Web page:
I had a taste of being judged by the color of my skin. Just a small one.
I was a summer missionary in Mexico. My partner, Tom Nash, and I were catching on a bus to take us from one mission outpost to another. We boarded, and scanned for empty seats. The only pair of empty seats was in the back of the bus. Conversational buzz was replaced by energized whispers.
As we made our way down the crowded aisle, it seemed like every pair of eyes stared with the unspoken message, “Who are you and what are you doing on our bus?” We obviously stood out, our skin and our hair being much lighter than the rest of the travelers.
We were still making our way down the aisle, when the bus lurched forward. My momentum disturbed, I almost fell into a woman’s lap. Forgetting I was in a country where English was not the first language, I quickly said, “I’m sorry,” only to be met with a puzzled look.
We finally sat down on the back row of the bus, squeezing in with six other men on a bench built for five. There was no open hostility, but there were no smiles or friendly expressions. We were more than outsiders; we were “other.”
The man next to me shifted to position his back toward me, and spoke to his neighbor. “Norteamericanos,” he said. I was majoring in Spanish, but my classroom knowledge wasn’t required for me to hear the contempt in his voice. I was walled out, shut out. This man did not know me. He did not know why I was in his country nor why I was in his space. He was judging me based on my race, on the color of my skin. He already decided who I was, and what place I held in his esteem.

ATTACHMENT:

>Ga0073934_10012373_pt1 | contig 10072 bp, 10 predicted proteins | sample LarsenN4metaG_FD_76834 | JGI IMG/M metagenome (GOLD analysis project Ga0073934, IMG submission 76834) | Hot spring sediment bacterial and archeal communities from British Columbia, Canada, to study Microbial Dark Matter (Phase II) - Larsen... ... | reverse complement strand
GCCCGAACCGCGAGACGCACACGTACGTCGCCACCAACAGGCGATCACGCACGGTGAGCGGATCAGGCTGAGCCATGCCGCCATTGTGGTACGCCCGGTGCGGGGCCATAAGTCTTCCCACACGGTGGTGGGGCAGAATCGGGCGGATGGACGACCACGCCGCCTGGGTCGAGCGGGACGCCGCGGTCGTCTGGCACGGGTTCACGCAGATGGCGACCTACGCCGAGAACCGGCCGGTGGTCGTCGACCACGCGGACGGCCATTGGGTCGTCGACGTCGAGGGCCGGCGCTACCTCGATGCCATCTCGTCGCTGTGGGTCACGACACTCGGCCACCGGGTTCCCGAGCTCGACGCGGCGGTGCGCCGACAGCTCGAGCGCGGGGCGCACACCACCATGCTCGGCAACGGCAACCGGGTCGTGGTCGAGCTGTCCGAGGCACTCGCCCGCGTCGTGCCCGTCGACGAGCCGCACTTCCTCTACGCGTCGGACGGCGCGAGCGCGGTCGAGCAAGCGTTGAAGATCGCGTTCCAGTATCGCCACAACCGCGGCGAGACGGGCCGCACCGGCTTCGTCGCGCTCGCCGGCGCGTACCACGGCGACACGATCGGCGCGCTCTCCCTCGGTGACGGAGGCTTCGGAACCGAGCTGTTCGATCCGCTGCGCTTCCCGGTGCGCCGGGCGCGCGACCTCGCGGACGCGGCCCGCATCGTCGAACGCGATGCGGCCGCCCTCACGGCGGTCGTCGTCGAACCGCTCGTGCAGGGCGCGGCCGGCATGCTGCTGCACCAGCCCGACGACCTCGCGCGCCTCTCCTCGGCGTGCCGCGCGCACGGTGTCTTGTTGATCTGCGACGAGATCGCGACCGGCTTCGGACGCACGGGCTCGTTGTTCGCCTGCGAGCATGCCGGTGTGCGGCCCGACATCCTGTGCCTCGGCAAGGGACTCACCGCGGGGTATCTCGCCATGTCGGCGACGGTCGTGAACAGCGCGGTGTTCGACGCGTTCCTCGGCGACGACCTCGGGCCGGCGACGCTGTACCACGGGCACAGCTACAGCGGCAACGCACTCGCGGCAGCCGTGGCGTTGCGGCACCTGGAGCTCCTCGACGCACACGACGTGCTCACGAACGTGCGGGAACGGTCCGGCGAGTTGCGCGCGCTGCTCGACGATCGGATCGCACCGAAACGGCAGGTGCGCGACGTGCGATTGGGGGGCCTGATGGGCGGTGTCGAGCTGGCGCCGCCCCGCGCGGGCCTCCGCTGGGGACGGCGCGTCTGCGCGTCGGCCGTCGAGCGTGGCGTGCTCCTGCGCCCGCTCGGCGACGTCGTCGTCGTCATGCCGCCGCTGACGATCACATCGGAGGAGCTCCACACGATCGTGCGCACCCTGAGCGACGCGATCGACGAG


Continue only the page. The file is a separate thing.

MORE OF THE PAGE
The next fifteen minutes passed in uncomfortable silence. The whole rattling bus seemed enveloped by a blanket of silence. Mercifully, we reached our stop, again making our way back down the crowded aisle. I’m sure it was my imagination, but as the bus doors closed behind us, the voices on the bus resumed an animated chatter.
That day, I was racially profiled. I was not a person, I was a category. This happens everyday. Neurons race through our brains, pulling together memories and words, and we assess people before we blink our eyes twice. I do this. You do this.
In our country, police officers have to make snap judgments about life and death. They don’t always get it right. Old threats, old fears whip through the brain. A trigger is pulled and innocent people die.
In our country, people with certain skin tones live with a fear that others do not know. It is the fear that simply because of a thought in someone else’s brain (a thought that could be incorrect), they could lose their lives. That kind of fear, over time, will cause you to react, even to overreact.
All of us – all of us – need a rewiring of our brains, our memories, our fears. This requires more than therapy; this requires God changing our broken brains, our broken souls.
This is why we are told to meditate on scripture, on the words of Jesus. We let his words, his thoughts, absorb our words, our thoughts.
So let me leave you with three sentences from Jesus:
“Do unto others as you would have them do unto you.”
“Love your neighbor as yourself.”
“Love your enemies, do good to those who persecute you.”
Jesus really does have the answer.